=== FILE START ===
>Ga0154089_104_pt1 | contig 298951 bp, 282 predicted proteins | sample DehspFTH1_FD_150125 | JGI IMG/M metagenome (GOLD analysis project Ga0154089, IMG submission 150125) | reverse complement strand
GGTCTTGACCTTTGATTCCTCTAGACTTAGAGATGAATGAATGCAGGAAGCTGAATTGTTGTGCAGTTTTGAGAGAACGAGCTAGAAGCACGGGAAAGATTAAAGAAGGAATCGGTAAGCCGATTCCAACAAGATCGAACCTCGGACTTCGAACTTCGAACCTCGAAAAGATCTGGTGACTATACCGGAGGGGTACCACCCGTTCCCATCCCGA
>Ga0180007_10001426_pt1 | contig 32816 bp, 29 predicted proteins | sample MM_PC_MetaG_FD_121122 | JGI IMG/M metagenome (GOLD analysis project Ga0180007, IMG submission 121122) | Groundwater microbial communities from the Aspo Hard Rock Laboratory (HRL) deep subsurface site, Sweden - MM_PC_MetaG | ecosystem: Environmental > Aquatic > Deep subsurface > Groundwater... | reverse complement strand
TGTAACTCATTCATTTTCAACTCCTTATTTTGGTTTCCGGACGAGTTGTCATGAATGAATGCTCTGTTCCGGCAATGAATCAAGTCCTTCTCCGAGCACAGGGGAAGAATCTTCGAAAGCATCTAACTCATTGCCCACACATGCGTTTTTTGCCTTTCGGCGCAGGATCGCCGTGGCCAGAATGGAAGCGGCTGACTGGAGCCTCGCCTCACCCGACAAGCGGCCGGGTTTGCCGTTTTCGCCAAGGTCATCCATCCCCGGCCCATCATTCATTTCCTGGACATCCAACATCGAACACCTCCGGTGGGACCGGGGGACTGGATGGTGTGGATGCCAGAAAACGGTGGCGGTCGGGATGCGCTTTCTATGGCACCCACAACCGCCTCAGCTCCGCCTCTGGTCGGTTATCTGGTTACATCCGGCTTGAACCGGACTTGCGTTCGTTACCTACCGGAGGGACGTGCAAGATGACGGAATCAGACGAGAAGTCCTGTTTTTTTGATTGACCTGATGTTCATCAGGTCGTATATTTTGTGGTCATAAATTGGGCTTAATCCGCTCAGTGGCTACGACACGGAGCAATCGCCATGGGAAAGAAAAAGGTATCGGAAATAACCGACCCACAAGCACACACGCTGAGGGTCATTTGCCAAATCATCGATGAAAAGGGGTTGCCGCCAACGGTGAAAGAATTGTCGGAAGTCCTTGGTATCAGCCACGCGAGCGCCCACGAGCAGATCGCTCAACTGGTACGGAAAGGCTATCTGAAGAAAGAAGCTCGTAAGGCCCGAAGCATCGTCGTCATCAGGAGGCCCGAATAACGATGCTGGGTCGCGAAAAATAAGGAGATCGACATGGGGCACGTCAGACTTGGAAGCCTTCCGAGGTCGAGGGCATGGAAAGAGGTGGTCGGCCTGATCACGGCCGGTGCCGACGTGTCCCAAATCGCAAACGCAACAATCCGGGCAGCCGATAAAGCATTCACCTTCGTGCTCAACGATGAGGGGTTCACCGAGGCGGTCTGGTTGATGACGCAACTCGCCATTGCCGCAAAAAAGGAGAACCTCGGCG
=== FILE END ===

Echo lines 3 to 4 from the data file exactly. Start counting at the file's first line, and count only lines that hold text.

>Ga0180007_10001426_pt1 | contig 32816 bp, 29 predicted proteins | sample MM_PC_MetaG_FD_121122 | JGI IMG/M metagenome (GOLD analysis project Ga0180007, IMG submission 121122) | Groundwater microbial communities from the Aspo Hard Rock Laboratory (HRL) deep subsurface site, Sweden - MM_PC_MetaG | ecosystem: Environmental > Aquatic > Deep subsurface > Groundwater... | reverse complement strand
TGTAACTCATTCATTTTCAACTCCTTATTTTGGTTTCCGGACGAGTTGTCATGAATGAATGCTCTGTTCCGGCAATGAATCAAGTCCTTCTCCGAGCACAGGGGAAGAATCTTCGAAAGCATCTAACTCATTGCCCACACATGCGTTTTTTGCCTTTCGGCGCAGGATCGCCGTGGCCAGAATGGAAGCGGCTGACTGGAGCCTCGCCTCACCCGACAAGCGGCCGGGTTTGCCGTTTTCGCCAAGGTCATCCATCCCCGGCCCATCATTCATTTCCTGGACATCCAACATCGAACACCTCCGGTGGGACCGGGGGACTGGATGGTGTGGATGCCAGAAAACGGTGGCGGTCGGGATGCGCTTTCTATGGCACCCACAACCGCCTCAGCTCCGCCTCTGGTCGGTTATCTGGTTACATCCGGCTTGAACCGGACTTGCGTTCGTTACCTACCGGAGGGACGTGCAAGATGACGGAATCAGACGAGAAGTCCTGTTTTTTTGATTGACCTGATGTTCATCAGGTCGTATATTTTGTGGTCATAAATTGGGCTTAATCCGCTCAGTGGCTACGACACGGAGCAATCGCCATGGGAAAGAAAAAGGTATCGGAAATAACCGACCCACAAGCACACACGCTGAGGGTCATTTGCCAAATCATCGATGAAAAGGGGTTGCCGCCAACGGTGAAAGAATTGTCGGAAGTCCTTGGTATCAGCCACGCGAGCGCCCACGAGCAGATCGCTCAACTGGTACGGAAAGGCTATCTGAAGAAAGAAGCTCGTAAGGCCCGAAGCATCGTCGTCATCAGGAGGCCCGAATAACGATGCTGGGTCGCGAAAAATAAGGAGATCGACATGGGGCACGTCAGACTTGGAAGCCTTCCGAGGTCGAGGGCATGGAAAGAGGTGGTCGGCCTGATCACGGCCGGTGCCGACGTGTCCCAAATCGCAAACGCAACAATCCGGGCAGCCGATAAAGCATTCACCTTCGTGCTCAACGATGAGGGGTTCACCGAGGCGGTCTGGTTGATGACGCAACTCGCCATTGCCGCAAAAAAGGAGAACCTCGGCG